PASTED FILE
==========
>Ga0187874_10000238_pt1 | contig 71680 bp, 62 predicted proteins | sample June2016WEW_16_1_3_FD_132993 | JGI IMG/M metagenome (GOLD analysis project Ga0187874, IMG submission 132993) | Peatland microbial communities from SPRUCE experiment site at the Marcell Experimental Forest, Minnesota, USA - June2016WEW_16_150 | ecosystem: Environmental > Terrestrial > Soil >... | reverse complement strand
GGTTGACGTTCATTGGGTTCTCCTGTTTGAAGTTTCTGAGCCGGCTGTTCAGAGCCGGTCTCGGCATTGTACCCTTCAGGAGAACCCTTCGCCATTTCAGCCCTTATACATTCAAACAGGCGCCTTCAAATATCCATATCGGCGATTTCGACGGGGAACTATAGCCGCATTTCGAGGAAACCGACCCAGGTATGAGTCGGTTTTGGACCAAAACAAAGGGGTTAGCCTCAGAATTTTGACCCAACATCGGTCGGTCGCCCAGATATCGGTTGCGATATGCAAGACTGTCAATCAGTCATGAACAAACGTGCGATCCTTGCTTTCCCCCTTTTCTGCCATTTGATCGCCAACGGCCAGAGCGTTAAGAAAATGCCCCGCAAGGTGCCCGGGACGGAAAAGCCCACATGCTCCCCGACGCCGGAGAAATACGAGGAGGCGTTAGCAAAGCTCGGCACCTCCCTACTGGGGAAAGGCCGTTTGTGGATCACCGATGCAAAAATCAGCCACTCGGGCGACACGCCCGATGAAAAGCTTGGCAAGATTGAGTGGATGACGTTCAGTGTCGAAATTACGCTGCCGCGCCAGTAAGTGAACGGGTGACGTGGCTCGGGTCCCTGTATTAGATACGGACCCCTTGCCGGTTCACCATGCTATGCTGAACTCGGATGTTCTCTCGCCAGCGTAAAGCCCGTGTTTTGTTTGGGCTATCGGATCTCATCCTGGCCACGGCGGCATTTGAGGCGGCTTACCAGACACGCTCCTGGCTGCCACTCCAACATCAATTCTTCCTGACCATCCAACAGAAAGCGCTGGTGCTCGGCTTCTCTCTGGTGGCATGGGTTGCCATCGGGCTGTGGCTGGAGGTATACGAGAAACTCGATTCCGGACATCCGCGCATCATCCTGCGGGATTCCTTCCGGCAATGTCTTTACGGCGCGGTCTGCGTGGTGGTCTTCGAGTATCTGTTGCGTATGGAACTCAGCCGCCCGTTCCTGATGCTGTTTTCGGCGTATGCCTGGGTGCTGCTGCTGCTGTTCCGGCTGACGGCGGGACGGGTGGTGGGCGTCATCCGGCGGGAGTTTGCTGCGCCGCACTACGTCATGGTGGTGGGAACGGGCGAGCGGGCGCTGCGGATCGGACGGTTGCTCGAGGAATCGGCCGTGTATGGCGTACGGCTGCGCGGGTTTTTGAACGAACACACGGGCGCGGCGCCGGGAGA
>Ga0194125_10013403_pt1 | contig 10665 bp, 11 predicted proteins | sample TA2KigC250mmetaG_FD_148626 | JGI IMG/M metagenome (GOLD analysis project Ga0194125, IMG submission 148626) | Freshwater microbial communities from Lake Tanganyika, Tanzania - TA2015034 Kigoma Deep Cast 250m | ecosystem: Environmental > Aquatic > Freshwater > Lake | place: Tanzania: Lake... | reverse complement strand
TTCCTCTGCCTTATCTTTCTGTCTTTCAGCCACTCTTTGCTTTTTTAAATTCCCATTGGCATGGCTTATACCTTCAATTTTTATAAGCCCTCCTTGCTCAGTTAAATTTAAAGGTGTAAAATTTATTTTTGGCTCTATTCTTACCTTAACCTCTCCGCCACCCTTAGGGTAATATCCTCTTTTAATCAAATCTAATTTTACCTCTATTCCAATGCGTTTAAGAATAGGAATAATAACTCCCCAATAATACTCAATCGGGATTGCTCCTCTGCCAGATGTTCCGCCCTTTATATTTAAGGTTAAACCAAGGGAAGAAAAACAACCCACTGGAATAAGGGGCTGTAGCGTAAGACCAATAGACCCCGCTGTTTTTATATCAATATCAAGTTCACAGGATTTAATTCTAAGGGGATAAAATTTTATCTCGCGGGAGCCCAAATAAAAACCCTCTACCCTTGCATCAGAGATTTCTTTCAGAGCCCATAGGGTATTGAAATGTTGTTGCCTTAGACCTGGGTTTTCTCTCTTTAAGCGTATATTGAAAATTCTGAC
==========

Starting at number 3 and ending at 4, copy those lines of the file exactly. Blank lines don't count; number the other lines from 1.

>Ga0194125_10013403_pt1 | contig 10665 bp, 11 predicted proteins | sample TA2KigC250mmetaG_FD_148626 | JGI IMG/M metagenome (GOLD analysis project Ga0194125, IMG submission 148626) | Freshwater microbial communities from Lake Tanganyika, Tanzania - TA2015034 Kigoma Deep Cast 250m | ecosystem: Environmental > Aquatic > Freshwater > Lake | place: Tanzania: Lake... | reverse complement strand
TTCCTCTGCCTTATCTTTCTGTCTTTCAGCCACTCTTTGCTTTTTTAAATTCCCATTGGCATGGCTTATACCTTCAATTTTTATAAGCCCTCCTTGCTCAGTTAAATTTAAAGGTGTAAAATTTATTTTTGGCTCTATTCTTACCTTAACCTCTCCGCCACCCTTAGGGTAATATCCTCTTTTAATCAAATCTAATTTTACCTCTATTCCAATGCGTTTAAGAATAGGAATAATAACTCCCCAATAATACTCAATCGGGATTGCTCCTCTGCCAGATGTTCCGCCCTTTATATTTAAGGTTAAACCAAGGGAAGAAAAACAACCCACTGGAATAAGGGGCTGTAGCGTAAGACCAATAGACCCCGCTGTTTTTATATCAATATCAAGTTCACAGGATTTAATTCTAAGGGGATAAAATTTTATCTCGCGGGAGCCCAAATAAAAACCCTCTACCCTTGCATCAGAGATTTCTTTCAGAGCCCATAGGGTATTGAAATGTTGTTGCCTTAGACCTGGGTTTTCTCTCTTTAAGCGTATATTGAAAATTCTGAC